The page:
Shadow Company (2007)
Filmmakers Jason Bourque and Nick Bicanic explore the trend of private militaries around the world in this documentary examining the increasingly blurred distinction between soldier and mercenary. In a time when powerful multinational corporations are contracting private mercenaries to fight wars, the risks of allowing profit-motivated conglomerates to outsource war are chilling. Who do these private armies answer to, and what are the motivations of their financers? The private military draws in over $100 billion in annual revenues, and despite the fact that there are over 70,000 "employees" in Iraq alone, the majority of the public remains completely unaware of it. 300 star Gerard Butler narrates a film that aims to open the eyes of everyday citizens to a potentially disastrous situation. ~ Jason Buchanan, Rovi … More
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Critic Reviews for Shadow Company
Shadow Company provides a pretty thorough examination of the unknown soldiers doing a lot of the heavy lifting there, outside the conventional rules of warfare.
Drawing a line between official and unofficial forces is irrelevant since both are paid with our taxes, Shadow Company throws light on that bottom line in the war on terror.
This documentary touching on both the historical evolution and contemporary phenomenon of mercenaries feels uncomfortably like a promotional campaign for private security firms, as they're more euphemistically termed.
Should be seen by anyone who still romanticizes war, the troops, or the stated motives behind any sort of military conflict.
Though it offers interesting stories, Shadow Company does feel a little scattered.
Shadow Company is a lesson in how to get audiences who know little and care even less about the Iraq War to sit up and pay attention.
Contrary to the popular image of the gung-ho cowboy contractors, they can and do take into account ethical frameworks.
There isn't as much exposé as you might expect in Shadow Company, but there's considerably more thoughtfulness.
Shadow Company attempts to provide a balanced view of a potentially polarizing issue, interviewing historians, security firm heads, war journalists, and former contractors themselves (the Army declined).
The movie presents a balanced view, showing both the moral challenges and tactical advantages of using professional soldiers.
Beneficiado por entrevistados com vasta experiência em uma indústria pouco conhecida do público em geral, o documentário traça um retrato alarmante e informativo sobre a atividade de mercenários no Iraque e em outras regiões do planeta.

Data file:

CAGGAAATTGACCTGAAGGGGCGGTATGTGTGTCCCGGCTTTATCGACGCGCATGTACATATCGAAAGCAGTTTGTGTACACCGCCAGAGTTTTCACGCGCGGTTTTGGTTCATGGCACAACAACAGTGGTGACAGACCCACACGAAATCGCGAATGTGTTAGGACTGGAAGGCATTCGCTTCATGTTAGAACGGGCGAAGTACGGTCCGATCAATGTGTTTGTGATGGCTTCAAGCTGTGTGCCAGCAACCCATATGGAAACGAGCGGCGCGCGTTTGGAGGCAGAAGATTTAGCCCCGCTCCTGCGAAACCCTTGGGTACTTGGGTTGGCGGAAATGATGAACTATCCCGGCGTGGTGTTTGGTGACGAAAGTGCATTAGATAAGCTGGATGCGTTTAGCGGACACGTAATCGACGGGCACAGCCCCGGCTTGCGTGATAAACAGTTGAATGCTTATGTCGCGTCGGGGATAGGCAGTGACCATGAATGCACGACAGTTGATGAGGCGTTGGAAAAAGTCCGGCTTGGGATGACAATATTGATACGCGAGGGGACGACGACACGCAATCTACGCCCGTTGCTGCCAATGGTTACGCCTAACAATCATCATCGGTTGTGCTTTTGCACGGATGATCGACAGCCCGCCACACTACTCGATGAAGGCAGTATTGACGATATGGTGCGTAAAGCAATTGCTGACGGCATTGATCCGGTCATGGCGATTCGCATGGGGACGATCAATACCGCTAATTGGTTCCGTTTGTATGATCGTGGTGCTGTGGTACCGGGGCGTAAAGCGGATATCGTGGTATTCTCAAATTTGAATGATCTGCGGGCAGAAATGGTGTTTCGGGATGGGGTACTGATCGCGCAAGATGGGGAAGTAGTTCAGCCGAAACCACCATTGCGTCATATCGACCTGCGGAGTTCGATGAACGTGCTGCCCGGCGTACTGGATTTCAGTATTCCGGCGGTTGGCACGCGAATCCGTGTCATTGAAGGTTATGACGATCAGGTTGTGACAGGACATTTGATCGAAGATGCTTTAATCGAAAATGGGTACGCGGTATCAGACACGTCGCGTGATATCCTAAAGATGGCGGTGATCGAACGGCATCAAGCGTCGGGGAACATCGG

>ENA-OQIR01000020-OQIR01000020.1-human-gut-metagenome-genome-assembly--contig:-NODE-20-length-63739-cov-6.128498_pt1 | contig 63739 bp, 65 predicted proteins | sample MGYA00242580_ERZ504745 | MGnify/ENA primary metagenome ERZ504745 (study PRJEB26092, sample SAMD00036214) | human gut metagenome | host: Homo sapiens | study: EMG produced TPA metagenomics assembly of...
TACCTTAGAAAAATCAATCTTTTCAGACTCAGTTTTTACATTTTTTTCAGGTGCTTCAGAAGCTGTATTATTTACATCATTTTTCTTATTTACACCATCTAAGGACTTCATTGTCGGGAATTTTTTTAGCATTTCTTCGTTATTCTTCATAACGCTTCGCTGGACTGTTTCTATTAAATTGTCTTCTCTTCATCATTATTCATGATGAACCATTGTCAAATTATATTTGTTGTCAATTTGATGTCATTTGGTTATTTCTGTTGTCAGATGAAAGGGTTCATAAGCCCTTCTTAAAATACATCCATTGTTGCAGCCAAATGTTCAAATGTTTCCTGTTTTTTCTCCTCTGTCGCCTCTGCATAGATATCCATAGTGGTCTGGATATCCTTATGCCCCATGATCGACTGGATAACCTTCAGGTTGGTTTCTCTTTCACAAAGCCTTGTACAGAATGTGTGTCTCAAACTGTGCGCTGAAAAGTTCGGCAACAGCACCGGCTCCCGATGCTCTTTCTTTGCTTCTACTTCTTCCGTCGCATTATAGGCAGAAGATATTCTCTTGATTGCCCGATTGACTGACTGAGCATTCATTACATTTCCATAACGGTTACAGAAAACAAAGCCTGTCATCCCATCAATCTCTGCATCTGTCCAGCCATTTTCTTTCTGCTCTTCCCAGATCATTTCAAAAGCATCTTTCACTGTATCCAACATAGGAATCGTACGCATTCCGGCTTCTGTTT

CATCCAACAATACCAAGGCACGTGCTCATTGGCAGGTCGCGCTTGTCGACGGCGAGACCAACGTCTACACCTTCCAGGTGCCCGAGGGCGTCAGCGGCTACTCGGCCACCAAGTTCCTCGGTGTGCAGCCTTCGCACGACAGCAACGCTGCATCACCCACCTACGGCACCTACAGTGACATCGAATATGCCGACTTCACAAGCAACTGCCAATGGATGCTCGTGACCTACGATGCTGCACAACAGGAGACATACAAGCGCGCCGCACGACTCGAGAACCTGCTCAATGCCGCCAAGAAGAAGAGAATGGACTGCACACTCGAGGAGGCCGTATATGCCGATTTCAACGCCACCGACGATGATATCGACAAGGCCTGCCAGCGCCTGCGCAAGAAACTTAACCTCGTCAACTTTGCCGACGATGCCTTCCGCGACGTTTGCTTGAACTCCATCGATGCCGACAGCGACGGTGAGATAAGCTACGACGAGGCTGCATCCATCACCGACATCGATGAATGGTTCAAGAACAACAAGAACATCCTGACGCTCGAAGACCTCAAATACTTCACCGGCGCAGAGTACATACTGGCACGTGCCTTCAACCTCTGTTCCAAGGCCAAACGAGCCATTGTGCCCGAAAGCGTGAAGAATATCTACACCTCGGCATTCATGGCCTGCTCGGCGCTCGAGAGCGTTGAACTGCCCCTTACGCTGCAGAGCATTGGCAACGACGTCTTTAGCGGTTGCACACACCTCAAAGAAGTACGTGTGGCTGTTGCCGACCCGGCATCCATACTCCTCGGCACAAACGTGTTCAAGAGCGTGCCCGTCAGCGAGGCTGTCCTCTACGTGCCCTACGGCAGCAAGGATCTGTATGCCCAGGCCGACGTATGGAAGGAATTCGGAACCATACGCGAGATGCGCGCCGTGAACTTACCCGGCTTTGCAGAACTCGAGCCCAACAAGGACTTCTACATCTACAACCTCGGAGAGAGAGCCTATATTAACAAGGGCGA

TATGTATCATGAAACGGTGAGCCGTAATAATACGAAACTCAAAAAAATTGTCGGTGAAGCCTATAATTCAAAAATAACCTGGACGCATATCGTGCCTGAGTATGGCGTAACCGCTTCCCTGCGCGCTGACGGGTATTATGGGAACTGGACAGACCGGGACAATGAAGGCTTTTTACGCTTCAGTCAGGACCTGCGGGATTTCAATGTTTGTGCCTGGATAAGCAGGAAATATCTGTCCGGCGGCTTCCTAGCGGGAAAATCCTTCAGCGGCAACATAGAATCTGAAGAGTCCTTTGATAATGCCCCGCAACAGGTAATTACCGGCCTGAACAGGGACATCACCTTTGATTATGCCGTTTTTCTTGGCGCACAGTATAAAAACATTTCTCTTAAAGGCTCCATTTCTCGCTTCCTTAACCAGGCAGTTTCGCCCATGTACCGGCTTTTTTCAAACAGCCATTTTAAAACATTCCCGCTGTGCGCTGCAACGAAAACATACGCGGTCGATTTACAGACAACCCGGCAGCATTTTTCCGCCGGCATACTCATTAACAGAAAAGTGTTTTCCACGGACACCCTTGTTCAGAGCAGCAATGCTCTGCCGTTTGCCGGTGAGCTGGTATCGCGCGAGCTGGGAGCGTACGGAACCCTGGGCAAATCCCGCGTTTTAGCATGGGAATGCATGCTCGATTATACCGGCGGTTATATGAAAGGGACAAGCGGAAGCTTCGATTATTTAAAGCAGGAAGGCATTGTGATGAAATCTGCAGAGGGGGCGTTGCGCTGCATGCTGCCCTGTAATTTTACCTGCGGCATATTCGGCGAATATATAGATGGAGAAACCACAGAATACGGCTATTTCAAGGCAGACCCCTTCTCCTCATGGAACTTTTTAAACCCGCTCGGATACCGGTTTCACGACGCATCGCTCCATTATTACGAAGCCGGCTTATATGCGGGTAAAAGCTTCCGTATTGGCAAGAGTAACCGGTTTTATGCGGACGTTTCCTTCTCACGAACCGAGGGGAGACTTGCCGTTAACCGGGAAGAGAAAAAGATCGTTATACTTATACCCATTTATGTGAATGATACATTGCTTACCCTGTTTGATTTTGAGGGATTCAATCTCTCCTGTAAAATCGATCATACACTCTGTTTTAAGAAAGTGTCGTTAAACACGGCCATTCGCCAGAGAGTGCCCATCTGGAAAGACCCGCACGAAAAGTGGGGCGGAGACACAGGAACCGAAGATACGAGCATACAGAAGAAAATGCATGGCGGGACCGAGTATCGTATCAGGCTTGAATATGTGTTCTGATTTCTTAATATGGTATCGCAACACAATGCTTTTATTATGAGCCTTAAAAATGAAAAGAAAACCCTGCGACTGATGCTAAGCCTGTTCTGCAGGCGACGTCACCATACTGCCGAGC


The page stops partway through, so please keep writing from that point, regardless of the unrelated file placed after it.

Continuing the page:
For a subject that plays such a large part in America's foreign policy and is so little understood, Shadow Company is an excellent and engaging primer.
Audience Reviews for Shadow Company
"Shadow Company" is an eye-opening documentary about the history and current state of military contractors(or mercenaries, if you like) with a special emphasis on the Iraq War. For a start, this is nothing new which is how countries did business until the rise of the nation state in the 19th century, when soldiers were started to be rewarded with a sense of duty and patriotism more than money. After the white minority government was removed in Rhodesia, the white soldiers went to South Africa. And they were again out of work with the fall of Apartheid, setting up their own company, Executive Outcomes, in response.
According to "Shadow Company," a lot of military contactors act as bodyguards and security personnel in potentially hostile situations.(For this reason, one commentator deems them as evil, since they potentially keep away things from people who might badly need them.) Their stock price, unlike most other businesses, went through the roof after 9/11 and they do a steady business in Iraq, even replacing some departing coalition troops, where an "accountability gap" also exists.(Contractors were killed in Fallujah because the insurgents thought they were CIA.) As some contractors testify, cowboy tactics are frowned upon, as training in the rules of engagement are provided, especially when dealing with the military. And mercenaries overthrowing third world governments is total fantasy, as the situation in Equatorial Guinea proved once and for all.
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